As "subfuscpersona" I posted my *personal* review of the Nutrimill on this discussion. Amazon does *not* allow me to review a product more than once, but I thought that future buyers might be interested in my experience with the Nutrimill as a supplement to that of Mike Avery. Interested readers should copy and paste the link I gave in the above paragraph to get a more complete picture from the original discussion on thefreshloaf.com.
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168 of 175 people found the following review helpful
5.0 out of 5 stars Great customer service. NOW I love my Nutrimill!, January 13, 2009
By 
I have owned this mill for almost a year. Based on all the reviews I was expecting to love it. However, I was very disappointed in its performance in several areas:

1) as other reviewers have mentioned, it was extremely loud, much louder than the loudest vacuum cleaner, with a very high ear-piercing pitch. It was so loud that I installed an outlet in a cabinet, so it would be slightly quieter when I used the mill. Even then, I had to be in a different part of the house to endure the noise.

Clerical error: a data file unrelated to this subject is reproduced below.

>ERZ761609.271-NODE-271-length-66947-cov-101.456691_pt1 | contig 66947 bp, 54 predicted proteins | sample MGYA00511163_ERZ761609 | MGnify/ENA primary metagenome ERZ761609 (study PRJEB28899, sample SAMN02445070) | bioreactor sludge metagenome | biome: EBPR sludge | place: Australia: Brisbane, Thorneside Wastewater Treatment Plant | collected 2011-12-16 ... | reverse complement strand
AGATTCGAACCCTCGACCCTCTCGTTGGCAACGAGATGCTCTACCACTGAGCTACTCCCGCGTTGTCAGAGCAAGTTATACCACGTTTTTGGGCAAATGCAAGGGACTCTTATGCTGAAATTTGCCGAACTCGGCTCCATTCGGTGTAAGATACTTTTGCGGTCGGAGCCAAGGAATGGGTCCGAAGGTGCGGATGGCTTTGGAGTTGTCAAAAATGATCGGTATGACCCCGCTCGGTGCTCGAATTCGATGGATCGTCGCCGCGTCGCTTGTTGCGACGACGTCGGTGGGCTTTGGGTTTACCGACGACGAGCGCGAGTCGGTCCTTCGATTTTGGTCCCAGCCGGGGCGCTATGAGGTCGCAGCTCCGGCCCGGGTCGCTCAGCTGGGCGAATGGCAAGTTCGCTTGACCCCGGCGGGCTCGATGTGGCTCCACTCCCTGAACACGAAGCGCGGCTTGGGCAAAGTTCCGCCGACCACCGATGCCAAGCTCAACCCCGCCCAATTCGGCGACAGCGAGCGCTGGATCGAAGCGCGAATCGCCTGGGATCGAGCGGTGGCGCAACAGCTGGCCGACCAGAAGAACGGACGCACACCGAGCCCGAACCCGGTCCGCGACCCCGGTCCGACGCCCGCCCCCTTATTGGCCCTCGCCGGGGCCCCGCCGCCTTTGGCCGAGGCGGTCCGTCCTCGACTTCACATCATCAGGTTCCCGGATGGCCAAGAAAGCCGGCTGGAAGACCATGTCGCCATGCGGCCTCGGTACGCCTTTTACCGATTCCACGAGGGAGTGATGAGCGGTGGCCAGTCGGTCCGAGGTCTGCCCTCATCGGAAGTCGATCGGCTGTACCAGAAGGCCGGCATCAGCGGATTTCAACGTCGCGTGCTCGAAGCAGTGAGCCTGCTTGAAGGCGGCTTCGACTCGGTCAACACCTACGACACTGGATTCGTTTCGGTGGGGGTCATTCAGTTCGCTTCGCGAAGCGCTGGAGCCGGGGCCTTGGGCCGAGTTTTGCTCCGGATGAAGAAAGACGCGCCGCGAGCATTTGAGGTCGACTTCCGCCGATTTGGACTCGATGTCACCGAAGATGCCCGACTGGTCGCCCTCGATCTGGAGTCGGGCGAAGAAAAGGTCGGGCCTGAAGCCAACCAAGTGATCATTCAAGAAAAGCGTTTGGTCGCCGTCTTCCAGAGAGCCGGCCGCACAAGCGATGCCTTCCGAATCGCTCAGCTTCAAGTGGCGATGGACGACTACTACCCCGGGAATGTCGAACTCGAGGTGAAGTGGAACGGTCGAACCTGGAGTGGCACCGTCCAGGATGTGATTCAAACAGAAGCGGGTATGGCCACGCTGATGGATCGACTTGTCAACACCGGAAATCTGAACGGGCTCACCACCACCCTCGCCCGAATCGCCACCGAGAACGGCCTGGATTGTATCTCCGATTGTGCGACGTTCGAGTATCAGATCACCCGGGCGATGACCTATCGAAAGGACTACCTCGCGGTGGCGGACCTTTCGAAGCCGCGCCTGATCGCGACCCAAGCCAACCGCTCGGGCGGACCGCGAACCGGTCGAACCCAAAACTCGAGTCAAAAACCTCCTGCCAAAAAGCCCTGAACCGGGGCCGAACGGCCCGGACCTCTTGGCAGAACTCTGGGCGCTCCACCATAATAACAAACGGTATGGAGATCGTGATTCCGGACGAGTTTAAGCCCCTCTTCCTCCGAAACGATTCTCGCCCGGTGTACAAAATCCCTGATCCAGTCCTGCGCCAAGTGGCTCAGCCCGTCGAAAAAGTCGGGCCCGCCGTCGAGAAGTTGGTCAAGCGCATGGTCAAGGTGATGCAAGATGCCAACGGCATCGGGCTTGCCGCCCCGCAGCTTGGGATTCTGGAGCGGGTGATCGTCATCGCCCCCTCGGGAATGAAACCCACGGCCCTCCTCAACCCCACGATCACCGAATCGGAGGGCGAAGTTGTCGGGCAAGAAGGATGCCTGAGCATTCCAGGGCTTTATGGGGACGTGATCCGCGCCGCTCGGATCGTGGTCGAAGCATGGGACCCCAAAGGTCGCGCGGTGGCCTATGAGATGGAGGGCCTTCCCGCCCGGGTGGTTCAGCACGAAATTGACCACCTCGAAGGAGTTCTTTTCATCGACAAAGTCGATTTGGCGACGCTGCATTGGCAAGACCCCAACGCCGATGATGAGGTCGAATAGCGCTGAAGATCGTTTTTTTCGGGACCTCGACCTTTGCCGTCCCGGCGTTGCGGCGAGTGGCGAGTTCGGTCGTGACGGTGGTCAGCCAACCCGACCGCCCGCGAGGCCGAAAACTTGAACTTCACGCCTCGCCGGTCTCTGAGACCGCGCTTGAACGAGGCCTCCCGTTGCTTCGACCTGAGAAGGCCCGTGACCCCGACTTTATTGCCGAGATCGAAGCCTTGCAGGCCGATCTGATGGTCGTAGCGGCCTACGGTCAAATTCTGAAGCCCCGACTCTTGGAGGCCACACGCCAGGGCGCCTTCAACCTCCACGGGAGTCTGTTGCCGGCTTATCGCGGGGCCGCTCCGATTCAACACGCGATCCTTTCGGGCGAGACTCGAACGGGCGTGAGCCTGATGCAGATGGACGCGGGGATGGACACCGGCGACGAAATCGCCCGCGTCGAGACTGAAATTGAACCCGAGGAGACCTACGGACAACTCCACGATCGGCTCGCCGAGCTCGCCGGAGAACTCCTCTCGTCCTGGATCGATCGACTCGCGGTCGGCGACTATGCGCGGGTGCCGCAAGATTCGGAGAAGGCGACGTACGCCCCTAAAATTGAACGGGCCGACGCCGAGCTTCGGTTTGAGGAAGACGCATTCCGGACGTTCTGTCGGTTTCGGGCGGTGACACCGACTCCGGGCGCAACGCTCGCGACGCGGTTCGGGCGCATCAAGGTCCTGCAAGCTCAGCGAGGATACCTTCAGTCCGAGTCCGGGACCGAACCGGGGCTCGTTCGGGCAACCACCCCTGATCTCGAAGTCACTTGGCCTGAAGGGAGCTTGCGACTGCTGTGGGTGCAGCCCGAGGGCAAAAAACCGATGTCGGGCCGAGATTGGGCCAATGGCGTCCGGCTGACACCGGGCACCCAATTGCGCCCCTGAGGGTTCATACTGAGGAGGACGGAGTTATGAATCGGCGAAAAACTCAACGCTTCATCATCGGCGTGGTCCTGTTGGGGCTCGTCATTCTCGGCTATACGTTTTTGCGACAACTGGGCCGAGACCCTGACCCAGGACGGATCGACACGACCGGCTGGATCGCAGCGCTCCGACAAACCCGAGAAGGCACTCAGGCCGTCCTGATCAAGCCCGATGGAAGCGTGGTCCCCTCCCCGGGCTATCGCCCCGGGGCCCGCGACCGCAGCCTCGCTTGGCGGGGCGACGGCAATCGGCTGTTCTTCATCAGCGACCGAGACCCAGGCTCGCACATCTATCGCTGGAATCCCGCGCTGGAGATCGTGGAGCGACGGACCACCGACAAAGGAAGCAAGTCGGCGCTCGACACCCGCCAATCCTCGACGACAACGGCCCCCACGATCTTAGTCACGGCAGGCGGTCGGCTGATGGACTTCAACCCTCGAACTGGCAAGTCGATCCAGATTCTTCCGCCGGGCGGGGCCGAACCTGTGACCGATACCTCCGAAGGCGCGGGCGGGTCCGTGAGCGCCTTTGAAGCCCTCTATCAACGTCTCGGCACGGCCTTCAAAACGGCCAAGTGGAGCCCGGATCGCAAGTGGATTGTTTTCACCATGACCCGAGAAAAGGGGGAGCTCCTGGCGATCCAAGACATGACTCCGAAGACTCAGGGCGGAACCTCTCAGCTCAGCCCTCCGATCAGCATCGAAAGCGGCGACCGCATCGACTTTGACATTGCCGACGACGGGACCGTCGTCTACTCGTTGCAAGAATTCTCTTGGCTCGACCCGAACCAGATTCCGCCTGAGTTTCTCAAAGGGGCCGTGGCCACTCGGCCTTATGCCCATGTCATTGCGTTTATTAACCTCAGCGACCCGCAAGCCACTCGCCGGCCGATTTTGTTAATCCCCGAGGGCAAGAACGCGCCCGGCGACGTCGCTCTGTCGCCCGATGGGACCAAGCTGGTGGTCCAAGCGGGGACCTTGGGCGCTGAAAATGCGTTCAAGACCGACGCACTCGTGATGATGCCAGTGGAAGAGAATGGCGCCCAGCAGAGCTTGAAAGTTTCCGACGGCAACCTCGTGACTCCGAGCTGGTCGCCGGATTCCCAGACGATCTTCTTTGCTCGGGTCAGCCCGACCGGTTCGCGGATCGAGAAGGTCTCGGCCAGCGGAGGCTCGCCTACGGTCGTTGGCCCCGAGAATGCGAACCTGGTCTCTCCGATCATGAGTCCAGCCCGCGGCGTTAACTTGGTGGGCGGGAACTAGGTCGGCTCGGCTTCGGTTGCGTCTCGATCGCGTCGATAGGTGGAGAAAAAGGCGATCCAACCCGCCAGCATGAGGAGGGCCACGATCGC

2) it was extremely messy. The mill produced a lot of flour "dust" around it. I measured about 3/4 cup of "wasted flour" when milling only 3 cups of grain!

3) the mill took an extremely looooong time to mill: about 45 minutes to grind 3 cups of flour!

HOWEVER, I LOVED the flour that the Nutrimill produced! So, I put up with its downfalls to get that wonderfully fine, fresh flour. But, occasionally I would come across other reviews praising the mill so much that I wondered if something was wrong with mine.

I called Kitchen Resources and told them the problems I've outlined here and they promptly sent a replacement bowl and lid, thinking that the problem might have been a faulty seal on the lid. I very excitedly tried out my new bowl, but to the same effect as before, just as much mess, noise, and grinding time.